The showing made at the pretrial hearing did not show that an award of damages of more than $5000 would be excessive as a matter of law. The failure to allow any recovery in excess of special damages may demonstrate that damages are inadequate as a matter of law. (Galentine v. Richardson (1967) 248 Cal.App.2d 152, 155, 56 Cal.Rptr. 237; Thompson v. Mattucci (1963) 223 Cal.App.2d 208, 210—211, 35 Cal.Rptr. 741.) In the former case the court said, ‘The duty of the appellate court to set aside the verdict of the trial court is the same where damage is proven as a proximate result of defendant's negligence, the exact amount of plaintiff's special damages are awarded, and no award is made for the detriment suffered through pain, suffering, inconvenience, shock or mental suffering. In such situation we hold an award limited strictly to the special damages is inadequate as a matter of law.’ (248 Cal.App.2d, at 155, 56 Cal.Rptr. at 239.) Similar results have been obtained where only nominal general damages have been allowed. (See Haskins v. Holmes (1967) 252 Cal.App.2d 580, 587, 60 Cal.Rptr. 659; Buniger v. Buniger (1967) 249 Cal.App.2d 50, 54—55, 57 Cal.Rptr. 1; and note Spencer v. Young (1961) 194 Cal.App.2d 252, 254—256, 14 Cal.Rptr. 742 (upholding the grant of a new trial); but cf. Wood v. Davenport (1954) 127 Cal.App.2d 247, 252, 273 P.2d 564.) The judge at the setting conference could not declare as a matter of law (regardless of what power he might have on ruling on a motion for new trial) that an award of $3524 or greater for general damages would be excessive in connection with the injuries she allegedly suffered and the $1476.75 special damages she allegedly incurred. In Sexton v. Key System Transit Lines (1956) 144 Cal.App.2d 719, 301 P.2d 612, the court stated, ‘. . . it is not the function of an appellate court to fix the award of damages, even within broad limits, and thus to impose its views upon the trier of the fact. Pain and suffering are not subject to precise measurement by any scale, and their translation into terms of money damages is peculiarly the function of the trier of the facts.’ (144 Cal.App.2d at p. 722, 301 P.2d at p. 614. See also Bondulich v. O. E. Anderson Co. (1962) 210 Cal.App.2d 12, 18—19, 26 Cal.Rptr. 147; and Guerra v. Balestrieri (1954) 127 Cal.App.2d 511, 518—520, 274 P.2d 443; and cf. McFarland v. Booker (1967) 250 Cal.App.2d 402, 415, 58 Cal.Rptr. 417.)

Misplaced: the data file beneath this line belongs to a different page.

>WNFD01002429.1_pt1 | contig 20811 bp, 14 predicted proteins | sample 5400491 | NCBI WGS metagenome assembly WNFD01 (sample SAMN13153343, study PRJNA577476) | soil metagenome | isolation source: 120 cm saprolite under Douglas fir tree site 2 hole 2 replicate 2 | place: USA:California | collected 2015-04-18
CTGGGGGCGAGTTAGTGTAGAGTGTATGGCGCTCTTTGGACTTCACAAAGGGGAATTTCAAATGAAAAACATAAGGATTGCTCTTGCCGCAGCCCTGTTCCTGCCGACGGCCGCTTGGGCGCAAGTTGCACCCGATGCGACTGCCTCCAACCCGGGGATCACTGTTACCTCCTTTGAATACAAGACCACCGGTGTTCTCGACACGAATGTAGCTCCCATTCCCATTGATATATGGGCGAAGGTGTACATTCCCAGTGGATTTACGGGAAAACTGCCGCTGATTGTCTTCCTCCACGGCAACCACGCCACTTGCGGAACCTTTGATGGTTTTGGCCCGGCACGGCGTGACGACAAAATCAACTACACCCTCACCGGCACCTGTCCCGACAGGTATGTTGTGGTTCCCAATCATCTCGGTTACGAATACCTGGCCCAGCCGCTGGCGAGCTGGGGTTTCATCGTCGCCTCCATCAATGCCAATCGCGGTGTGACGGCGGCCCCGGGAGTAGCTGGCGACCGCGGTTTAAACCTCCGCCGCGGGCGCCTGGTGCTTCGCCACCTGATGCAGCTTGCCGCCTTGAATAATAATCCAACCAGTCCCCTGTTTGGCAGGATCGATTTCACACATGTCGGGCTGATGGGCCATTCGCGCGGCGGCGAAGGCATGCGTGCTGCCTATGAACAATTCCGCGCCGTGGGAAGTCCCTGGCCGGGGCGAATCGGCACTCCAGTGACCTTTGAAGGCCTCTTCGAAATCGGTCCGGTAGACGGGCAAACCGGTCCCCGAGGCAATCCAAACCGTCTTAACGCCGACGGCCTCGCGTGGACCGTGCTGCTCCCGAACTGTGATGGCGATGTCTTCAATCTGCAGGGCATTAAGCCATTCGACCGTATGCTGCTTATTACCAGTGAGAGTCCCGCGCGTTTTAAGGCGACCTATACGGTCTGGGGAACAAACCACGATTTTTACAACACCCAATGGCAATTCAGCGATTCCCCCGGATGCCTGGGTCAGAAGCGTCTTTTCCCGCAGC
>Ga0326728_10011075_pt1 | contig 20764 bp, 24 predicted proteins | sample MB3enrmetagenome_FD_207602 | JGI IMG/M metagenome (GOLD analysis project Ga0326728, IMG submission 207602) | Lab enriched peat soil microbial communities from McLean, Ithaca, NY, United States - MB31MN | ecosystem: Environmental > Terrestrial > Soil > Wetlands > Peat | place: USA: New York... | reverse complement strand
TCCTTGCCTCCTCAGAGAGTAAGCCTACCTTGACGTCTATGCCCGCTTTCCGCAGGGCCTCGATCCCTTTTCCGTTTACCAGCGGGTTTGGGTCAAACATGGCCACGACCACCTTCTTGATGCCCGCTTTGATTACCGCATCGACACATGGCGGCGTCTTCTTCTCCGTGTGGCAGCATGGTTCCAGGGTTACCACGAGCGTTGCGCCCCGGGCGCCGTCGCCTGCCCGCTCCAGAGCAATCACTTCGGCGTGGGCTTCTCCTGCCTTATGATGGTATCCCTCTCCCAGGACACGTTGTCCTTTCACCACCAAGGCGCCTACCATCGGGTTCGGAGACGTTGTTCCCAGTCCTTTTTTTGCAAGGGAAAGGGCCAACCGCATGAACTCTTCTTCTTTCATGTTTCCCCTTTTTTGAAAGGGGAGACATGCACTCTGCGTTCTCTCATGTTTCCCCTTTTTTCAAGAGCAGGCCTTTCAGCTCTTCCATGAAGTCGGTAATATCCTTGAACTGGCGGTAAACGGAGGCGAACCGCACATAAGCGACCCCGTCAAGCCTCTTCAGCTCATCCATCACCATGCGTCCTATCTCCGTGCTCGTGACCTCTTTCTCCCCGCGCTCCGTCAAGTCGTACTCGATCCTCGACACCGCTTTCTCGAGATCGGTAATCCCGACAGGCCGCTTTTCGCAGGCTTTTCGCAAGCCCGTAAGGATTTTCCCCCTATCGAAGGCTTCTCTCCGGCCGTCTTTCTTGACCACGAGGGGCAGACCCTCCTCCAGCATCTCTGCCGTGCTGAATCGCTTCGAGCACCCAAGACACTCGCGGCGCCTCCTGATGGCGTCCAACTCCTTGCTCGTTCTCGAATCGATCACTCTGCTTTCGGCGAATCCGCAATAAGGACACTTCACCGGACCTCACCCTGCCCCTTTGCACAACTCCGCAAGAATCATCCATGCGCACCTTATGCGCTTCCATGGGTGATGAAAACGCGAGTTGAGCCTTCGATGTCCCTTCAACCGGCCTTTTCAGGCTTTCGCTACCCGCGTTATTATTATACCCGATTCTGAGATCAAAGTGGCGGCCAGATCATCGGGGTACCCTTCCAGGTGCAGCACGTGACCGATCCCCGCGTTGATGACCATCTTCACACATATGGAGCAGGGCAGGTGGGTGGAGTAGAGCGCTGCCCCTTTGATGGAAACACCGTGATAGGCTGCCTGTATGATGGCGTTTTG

It is recognized that there is a legitimate need to cut down the caseload of the superior courts. It cannot be fulfilled, however, by depriving litigants of their right to attempt to establish damages within the jurisdiction of that court.

Let a peremptory writ of mandate issue commanding respondent court to set aside the order of transfer and to proceed to set the case for trial upon petitioners' at issue memorandum in accordance with applicable rules of court.


1.  Code of Civil Procedure section 400 provides in pertinent part, ‘When an order is made by the superior court granting or denying a motion to change the place of trial, the party aggrieved by such order may . . . petition the district court of appeal . . . for a writ of mandate requiring trial of the case in the proper court.’ These provisions for petition for a writ of mandate were adopted in 1961 and at the same time provisions which allowed an appeal in such cases were deleted from section 963 of the Code of Civil Procedure. (Stats.1961, ch. 1059, ss 2 and 3, p. 2748. See Muller v. Reagh (1957) 150 Cal.App.2d 99, 103—104, 309 P.2d 826; but cf. St. James Church v. Superior Court (1955) 135 Cal.App.2d 352, 355, 287 P.2d 387; and Harrison v. Superior Court (1935) 3 Cal.App.2d 469, 471, 39 P.2d 825.)

2.  California Rules of Court, rule 212 provides in part: ‘(a) At the pretrial conference, . . . the judge, Without adjudicating controverted facts, may consider and act upon the following matters:‘(6) Whether the court has jurisdiction to act in the case as now or hereafter provided by law and, if not, By consent to transfer or to dismiss the case accordingly; . . .’ (Emphasis added.)Since the record does not show that a pretrial conference was requested by any party or ordered by the court (see rule 208), the foregoing provisions are not applicable to this case. In any event the amount of damages was not uncontroverted, and there was no consent to the transfer.

SIMS, Associate Justice.

MOLINARI, P.J., and ELKINGTON, J., concur.